Live Export

Live exports to China: Protocol wait continues

James Nason, 10/03/2015
A modern cattle feeding facility in China. Picture: Dr Ross Ainsworth.

A modern cattle feeding facility in China. Picture: Dr Ross Ainsworth.

Despite promising signs last year that a breakthrough live cattle deal with China was imminent, Australia’s livestock export industry continues to wait for a health protocol to be concluded between the Governments of both countries.

Chinese authorities are currently working through the draft health conditions and import arrangements that must be finalised before Australian exporters can begin supplying feeder and slaughter cattle to the market.

Australian Livestock Exporters Council chief executive officer Alison Penfold said it was hoped a deal may occur in the not too distant future.

“We do expect this to be soon as we understand the details of the protocol have been substantially agreed to,” Ms Penfold told a field day in North Queensland last Friday.

The prospect of a new market to China has prompted some wild speculation about potential trade volumes in media reports, which Ms Penfold said had not been helpful to the trade’s development.

Hype around a potential trade agreement reached fever pitch in early November last year when several mainstream media reports suggested China would initially take one million cattle a year from Australia worth $1 billion annually, and would effectively double the size of Australia’s existing live cattle export trade.

Ms Penfold said the likely size of the trade could only be assessed with any certainty when the final details of the protocol, and its attendant technical requirements and market access arrangements, are finally released.

However, she said that China had the potential to become a significant market in time.

“There is no doubt that the agreement coupled with a new health protocol could well provide unprecedented access for live cattle from across Australia to the Chinese market at a time of huge growth in red meat demand,” Ms Penfold said.

“On all accounts the draft protocol provides good access for cattle from across Australia, although will place some constraints on young cattle out of the north into China’s bluetongue zone.

“Once the protocol details are announced, substantive work can commence to commercialise the protocol arrangements including establishing compliant supply chains, arranging shipping capacity and finding cattle that meet the market specifications.”

Frontier: China will make an important addition to existing markets

Australian livestock exporting company Frontier International Agri told Beef Central that the opening of any new market was positive news for Australian producers and exporters, but also cautioned against unrealistic expectations about early volumes to China.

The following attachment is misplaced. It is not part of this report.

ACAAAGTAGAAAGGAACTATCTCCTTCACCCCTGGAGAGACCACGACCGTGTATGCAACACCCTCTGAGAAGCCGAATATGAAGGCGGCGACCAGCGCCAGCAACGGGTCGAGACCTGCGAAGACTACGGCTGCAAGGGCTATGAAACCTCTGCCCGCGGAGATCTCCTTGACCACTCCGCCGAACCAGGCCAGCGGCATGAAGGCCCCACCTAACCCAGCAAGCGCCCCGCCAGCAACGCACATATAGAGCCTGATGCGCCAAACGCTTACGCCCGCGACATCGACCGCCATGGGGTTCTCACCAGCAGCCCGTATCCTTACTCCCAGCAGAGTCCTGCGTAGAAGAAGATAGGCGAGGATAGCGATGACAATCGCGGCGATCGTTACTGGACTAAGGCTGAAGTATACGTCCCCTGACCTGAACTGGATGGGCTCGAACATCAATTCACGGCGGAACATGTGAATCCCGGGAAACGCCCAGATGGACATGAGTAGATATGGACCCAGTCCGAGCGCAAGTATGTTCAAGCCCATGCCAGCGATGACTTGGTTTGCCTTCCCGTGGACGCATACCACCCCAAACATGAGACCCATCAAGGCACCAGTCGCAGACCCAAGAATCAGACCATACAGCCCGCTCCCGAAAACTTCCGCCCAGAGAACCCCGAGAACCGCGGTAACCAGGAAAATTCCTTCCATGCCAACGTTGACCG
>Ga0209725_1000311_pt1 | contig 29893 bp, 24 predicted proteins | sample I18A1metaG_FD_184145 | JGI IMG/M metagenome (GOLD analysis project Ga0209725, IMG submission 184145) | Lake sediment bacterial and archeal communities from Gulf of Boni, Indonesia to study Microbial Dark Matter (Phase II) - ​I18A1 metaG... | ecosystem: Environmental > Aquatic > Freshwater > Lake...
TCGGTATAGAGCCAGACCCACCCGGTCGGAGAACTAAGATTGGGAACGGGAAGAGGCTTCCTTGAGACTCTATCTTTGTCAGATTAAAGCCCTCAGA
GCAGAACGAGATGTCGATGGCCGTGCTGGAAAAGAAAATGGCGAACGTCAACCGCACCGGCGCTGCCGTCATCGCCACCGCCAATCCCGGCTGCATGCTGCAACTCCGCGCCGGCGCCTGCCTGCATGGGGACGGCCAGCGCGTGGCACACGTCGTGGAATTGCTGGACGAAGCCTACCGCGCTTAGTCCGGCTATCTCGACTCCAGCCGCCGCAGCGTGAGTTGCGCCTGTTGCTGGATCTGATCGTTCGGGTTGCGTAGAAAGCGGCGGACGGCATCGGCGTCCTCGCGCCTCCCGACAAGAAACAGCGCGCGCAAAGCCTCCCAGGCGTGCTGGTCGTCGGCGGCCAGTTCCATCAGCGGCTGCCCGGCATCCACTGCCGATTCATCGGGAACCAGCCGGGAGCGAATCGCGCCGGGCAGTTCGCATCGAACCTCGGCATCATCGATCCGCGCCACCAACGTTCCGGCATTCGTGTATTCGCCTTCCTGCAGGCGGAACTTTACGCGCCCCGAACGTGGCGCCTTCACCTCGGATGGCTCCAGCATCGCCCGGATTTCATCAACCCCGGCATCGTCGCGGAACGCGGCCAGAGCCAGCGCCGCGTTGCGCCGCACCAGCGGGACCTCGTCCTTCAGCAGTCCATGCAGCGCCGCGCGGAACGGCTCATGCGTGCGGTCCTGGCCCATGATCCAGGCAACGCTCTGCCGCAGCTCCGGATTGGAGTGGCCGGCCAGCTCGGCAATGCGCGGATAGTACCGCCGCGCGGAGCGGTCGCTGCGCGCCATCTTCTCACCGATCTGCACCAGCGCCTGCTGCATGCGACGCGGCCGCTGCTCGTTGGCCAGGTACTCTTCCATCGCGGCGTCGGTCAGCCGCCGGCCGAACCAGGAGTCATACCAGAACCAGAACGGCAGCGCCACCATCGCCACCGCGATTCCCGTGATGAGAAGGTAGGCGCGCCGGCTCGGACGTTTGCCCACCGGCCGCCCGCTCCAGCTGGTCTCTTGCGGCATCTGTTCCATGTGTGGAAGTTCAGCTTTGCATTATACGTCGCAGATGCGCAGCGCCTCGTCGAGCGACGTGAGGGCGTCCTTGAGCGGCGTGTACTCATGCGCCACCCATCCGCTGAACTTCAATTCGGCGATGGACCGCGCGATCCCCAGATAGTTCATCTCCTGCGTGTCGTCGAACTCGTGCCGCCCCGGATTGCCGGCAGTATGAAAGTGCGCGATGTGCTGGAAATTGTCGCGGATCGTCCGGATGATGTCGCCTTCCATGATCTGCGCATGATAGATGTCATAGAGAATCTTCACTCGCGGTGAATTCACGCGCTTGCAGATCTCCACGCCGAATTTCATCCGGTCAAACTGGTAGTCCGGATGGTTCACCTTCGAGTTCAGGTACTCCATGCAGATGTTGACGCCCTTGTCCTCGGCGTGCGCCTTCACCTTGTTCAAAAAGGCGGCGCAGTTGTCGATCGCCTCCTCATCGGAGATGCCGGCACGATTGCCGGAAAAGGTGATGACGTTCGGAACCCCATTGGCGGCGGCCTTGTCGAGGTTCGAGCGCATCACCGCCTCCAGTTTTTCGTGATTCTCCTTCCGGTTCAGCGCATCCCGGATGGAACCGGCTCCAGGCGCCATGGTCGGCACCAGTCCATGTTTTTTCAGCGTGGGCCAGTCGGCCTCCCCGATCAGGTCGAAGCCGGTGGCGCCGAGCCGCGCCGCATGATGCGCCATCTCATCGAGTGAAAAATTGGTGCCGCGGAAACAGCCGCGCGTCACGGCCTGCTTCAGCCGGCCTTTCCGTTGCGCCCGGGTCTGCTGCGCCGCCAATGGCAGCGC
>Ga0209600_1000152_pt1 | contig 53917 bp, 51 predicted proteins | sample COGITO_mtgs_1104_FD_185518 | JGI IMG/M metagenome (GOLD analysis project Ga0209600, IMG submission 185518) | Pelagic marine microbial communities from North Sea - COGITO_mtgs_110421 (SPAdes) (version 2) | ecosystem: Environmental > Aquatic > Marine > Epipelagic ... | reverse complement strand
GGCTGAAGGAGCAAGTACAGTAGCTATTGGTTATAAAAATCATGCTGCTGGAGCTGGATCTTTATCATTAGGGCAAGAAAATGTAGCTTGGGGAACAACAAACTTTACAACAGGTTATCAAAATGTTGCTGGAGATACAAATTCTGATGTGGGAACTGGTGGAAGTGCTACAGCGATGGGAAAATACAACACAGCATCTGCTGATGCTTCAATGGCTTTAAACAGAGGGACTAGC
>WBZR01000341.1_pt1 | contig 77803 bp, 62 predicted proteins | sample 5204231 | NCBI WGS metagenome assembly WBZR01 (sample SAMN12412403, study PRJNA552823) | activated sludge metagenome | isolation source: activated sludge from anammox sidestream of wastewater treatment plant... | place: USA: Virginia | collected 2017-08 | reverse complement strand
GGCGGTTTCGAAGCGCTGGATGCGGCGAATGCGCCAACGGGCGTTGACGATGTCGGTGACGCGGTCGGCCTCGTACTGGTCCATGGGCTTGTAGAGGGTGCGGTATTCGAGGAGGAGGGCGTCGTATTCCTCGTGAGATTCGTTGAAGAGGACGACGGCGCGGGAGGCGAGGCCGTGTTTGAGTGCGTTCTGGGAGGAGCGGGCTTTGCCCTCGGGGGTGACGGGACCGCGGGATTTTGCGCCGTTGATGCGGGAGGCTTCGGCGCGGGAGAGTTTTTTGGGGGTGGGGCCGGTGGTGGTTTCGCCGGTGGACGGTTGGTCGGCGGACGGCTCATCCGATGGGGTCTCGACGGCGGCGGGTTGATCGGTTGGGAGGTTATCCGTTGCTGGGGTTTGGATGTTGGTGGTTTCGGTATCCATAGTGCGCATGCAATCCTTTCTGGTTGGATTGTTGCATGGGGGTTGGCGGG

Frontier Managing Director Hamish Browning Inspecting Dairy Heifers Destined For China.

Frontier Managing Director Hamish Browning inspecting dairy heifers destined For China last year.

Frontier International Agri managing director Hamish Browning said that while China had the potential to become a very significant market over time, initial export volumes were likely to be “low to moderate”.

While China would make an important addition to Australia’s live export markets, he also stressed that the industry had to continue to give due consideration to existing markets which had served it well over time, such as Indonesia.

Questions such as the type and breed of cattle that the Chinese market will favour could only be answered when the final detail of the health protocol becomes clear.

However Mr Browning said China’s geographic size and scale suggested it could become a market for a wide range of breeds and specifications, ranging from northern tropically adapted cattle to southern British-breed types.

The access of northern cattle to the market will hinge largely on details such as how active and inactive bluetongue zones in both countries are defined in the final protocol.

HGP-free

One point that does seem relatively clear, based on conversations Beef Central has had with various industry sources to date, is that China will be a market for HGP-free cattle only.

When the market opens, producers in northern Australia where HGP use is most prevalent will have to weigh up whether they will be better served using implants to accelerate cattle growth or leaving cattle untreated to attract additional competition from the Chinese market.

Mr Browning recently visited China and said the importers with whom he met were well prepared at an infrastructure level to receive Australian feeder and slaughter cattle as soon as regulations allow.

Dairy exports to China grind to a halt

Australia already has a large cattle export trade to China, shipping an estimated 80,000 dairy cattle and 20,000 beef breeding cattle to the country in 2014.

However, the dairy cattle export trade to China has all but stopped in the first two months of this year, due to plummeting global milk prices and an oversupply of dairy products available for export.

Large volumes of stockpiled milk powder were reportedly released onto the Chinese market last October after its Government lifted a ban on imports from New Zealand dairy giant Fonterra, following a false-alarm food safety scare. Western food sanctions against Russia have also contributed to an oversupply of lower priced dairy products available to China.

Exporters say the oversupply means Chinese importers are showing little interest in new contracts for dairy cattle imports for the first half of 2015.

However, with Chinese milk powder import volumes showing signs of easing, exporters are hopeful of renewed interest in contracts for heifer imports in late 2015.

Exporters told Beef Central that any new orders will only be achievable if Australian dairy heifer prices remain significantly lower than the highs reached in 2014.

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